Mama, I’m Coming Home

A reportage with NRK (Norway)

Currently, Sister Khiem is fairly old, her vision is not as good as when she was young, but her memory is still amazingly good. This morning, she was in Tan Mai Orphanage where she used to spend her childhood in, waiting for her children to come back from a very far country, more than half of the earth distance, after some 40 years ago living far away from the native land .

Mrs. Line Buer said while walking: “A lot of changes have taken place in  landscape, greenery, houses, buildings…, all sweet and intimate images of the past are still vividly in my memory”. That was not her first visit to the orphanage, but this time, not like others she did not come back alone, but with former brotherly friends also living in the orphanage. The house was still there, despite many changes had taken place, it was still easy to read the title “Tan Mai – Bui Chu Orphanage”. The rooms still remained unchanged, so did the corridors, but now the orphanage has a new function of a kindergarten.

Sister Mung, a manager general of the kindergarten said, formerly this building was Tan Mai Orphanage belonging to Tan Mai Parish, and was used as the shelters of many orphans without family taking care, some of them were adopted by the Norwegian families in the period of 1968 – 1972. Although there were many changes in wartime, the sentiments of Sisters to the children still remained warm.

Luckily, we had a chance to meet an old Sister Maria Nguyen Thi Khiem aged 91 but was in good health. She still recognized many former orphan children living here. They came back to the homeland after more than 40 years. Sister Khiem called them only with former Vietnamese names as she remembered, like (Tran Van) Tien, (Le Thi Thanh) Hien, not with Norwegian names, like Terje Heide or Line Maria Buer. The reunion between far-away children and the kind godmother came up with unspeakable joyfulness. Though being quite old and the memory was not so clear, the images of a former child who was taken care by herself was unforgettable. Some cried, Sister Khiem also cried with tears of happy reunion after 40 years of separation, the former children coming back now, having wealth and happiness with their family and with their children.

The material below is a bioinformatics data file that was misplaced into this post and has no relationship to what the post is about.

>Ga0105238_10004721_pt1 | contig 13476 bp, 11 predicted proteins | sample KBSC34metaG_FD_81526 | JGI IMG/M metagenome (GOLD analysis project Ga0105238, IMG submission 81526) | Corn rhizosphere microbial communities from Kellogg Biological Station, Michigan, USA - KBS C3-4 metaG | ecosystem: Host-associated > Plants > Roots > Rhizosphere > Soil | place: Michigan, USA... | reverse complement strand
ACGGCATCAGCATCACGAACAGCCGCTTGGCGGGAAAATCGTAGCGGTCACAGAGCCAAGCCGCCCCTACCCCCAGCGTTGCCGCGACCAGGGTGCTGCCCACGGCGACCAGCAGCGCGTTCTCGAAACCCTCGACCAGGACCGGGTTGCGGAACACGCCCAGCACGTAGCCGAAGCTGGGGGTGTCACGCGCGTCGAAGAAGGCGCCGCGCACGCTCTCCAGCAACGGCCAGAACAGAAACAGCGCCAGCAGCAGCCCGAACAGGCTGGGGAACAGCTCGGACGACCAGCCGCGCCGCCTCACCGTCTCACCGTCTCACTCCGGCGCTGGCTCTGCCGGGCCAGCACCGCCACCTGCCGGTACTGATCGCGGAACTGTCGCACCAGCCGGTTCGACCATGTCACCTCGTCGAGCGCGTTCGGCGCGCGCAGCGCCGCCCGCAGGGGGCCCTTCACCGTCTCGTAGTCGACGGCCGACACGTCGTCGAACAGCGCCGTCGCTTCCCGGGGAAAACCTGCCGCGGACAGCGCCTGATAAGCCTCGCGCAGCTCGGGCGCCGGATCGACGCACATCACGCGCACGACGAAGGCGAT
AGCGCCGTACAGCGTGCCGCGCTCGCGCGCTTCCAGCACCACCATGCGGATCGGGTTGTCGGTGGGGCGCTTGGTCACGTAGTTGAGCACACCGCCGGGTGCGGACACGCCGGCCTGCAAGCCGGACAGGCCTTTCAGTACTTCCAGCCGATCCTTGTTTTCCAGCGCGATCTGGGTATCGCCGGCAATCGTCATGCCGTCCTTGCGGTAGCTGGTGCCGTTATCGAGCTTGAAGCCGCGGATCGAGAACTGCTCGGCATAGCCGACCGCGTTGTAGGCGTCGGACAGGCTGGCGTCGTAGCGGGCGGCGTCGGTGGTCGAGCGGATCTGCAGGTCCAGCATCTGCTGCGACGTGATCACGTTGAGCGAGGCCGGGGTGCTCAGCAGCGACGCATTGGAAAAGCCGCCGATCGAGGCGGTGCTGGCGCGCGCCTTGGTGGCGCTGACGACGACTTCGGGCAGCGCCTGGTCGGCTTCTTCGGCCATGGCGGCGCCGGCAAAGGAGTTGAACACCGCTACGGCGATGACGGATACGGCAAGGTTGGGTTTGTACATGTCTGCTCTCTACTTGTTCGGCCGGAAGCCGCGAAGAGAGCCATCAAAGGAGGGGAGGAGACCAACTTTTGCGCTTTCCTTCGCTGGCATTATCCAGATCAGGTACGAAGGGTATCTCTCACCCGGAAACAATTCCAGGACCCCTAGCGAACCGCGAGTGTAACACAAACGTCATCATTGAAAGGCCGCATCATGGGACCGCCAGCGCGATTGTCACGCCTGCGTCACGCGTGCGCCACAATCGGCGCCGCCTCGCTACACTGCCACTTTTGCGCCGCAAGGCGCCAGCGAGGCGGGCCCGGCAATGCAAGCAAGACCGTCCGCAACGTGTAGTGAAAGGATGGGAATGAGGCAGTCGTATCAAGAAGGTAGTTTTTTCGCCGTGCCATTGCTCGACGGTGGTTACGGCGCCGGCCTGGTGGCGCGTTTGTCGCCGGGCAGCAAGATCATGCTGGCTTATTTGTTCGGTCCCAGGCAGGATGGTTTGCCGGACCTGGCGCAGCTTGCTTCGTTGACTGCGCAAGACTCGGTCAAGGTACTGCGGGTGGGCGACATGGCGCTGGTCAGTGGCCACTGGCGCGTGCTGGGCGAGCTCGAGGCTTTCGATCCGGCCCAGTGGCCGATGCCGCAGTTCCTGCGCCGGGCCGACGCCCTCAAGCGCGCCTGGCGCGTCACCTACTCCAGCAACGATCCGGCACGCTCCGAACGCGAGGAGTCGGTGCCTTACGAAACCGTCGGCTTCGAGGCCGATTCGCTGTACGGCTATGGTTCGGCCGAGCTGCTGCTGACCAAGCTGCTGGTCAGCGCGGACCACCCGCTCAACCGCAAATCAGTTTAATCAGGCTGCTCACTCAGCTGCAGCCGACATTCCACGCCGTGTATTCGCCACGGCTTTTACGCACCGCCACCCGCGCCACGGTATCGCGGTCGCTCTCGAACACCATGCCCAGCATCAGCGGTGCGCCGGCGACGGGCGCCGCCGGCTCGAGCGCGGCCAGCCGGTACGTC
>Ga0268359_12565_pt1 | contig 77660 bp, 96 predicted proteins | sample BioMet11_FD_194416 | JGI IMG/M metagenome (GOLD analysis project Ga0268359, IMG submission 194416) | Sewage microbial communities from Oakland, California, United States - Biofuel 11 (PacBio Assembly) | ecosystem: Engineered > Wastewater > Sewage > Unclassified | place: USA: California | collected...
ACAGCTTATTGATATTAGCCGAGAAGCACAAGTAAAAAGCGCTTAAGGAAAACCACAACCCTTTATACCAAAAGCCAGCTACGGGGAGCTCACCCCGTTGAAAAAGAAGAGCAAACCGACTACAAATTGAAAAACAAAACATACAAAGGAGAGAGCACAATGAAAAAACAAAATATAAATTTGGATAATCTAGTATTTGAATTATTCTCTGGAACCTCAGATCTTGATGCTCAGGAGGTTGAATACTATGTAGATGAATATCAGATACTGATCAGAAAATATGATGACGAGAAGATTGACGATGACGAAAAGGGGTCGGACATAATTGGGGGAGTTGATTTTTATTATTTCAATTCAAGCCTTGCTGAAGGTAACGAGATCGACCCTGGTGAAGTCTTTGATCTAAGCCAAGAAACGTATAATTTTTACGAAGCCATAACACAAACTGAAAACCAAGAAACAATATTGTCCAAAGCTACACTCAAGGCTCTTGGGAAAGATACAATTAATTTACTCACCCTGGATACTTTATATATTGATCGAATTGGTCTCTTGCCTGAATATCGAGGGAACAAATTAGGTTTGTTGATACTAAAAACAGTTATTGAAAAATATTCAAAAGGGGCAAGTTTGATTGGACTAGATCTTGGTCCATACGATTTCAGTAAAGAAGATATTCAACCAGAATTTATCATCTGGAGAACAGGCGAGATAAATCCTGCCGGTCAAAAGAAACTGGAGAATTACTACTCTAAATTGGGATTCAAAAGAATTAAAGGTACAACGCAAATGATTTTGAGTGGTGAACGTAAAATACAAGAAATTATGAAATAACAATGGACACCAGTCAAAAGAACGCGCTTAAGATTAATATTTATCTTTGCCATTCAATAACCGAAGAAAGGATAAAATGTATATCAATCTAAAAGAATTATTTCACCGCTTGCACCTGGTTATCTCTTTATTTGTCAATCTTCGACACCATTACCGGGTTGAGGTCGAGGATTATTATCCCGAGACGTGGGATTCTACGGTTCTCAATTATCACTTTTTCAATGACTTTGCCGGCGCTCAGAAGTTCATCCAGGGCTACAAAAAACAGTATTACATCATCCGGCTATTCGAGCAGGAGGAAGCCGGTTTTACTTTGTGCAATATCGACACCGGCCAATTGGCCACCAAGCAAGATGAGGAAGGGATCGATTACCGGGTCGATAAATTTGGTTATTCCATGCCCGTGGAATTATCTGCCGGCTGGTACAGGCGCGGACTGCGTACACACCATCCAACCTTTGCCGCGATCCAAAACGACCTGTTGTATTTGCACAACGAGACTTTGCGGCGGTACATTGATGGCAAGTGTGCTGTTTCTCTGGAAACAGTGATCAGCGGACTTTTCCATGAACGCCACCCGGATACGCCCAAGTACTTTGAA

“I often pray to God for my children, for their health, success and happiness. I know some of my children living at Bien Hoa City, also sometimes come here to see me, and others of my children living overseas, every one or two years they could come back here. I have really been longing for Lunar New Year Day (Tet) because only at this time, many children can come back to the orphanage and I can see them. I am always hoping that God Bless me and give me a healthy life, in order to pray for them” – Sister Khiem said.

She said a lot about the former times, when she and some of the Fathers had just started building the orphanage. “It was about 1950s, when this land was swamp and wasted, the Fathers and the Sisters had to both reclaim and buy construction materials to build up the Chapel and this orphanage”. And she said about the hard time, when Sisters had to go to Saigon or Bien Hoa to search food for the children. “That was the hardest time, but we were happy to care for the children, happy to see the orphanage becoming to real families with their children”.

“Now, I’m really happy to see them coming back, along with their whole family, their sons and daughters. They are wealthy, happy, and healthy. Most of what I have been praying for have come true. I’m so happy about them”.

Knowing that many things, say landscape, roads, and the buildings, will fade away as time goes by, the sentiments of far-away people coming back to the homeland still remain. Those olden orphanages like Tan Mai may pass away, and others like  Sister Khiem, Sister Mung, but their sons, daughters and children will forever be the bridges connecting two countries Vietnam and Norway. The way back homeland is always open to her child.

DungTuanNguyen- FPC’s press officer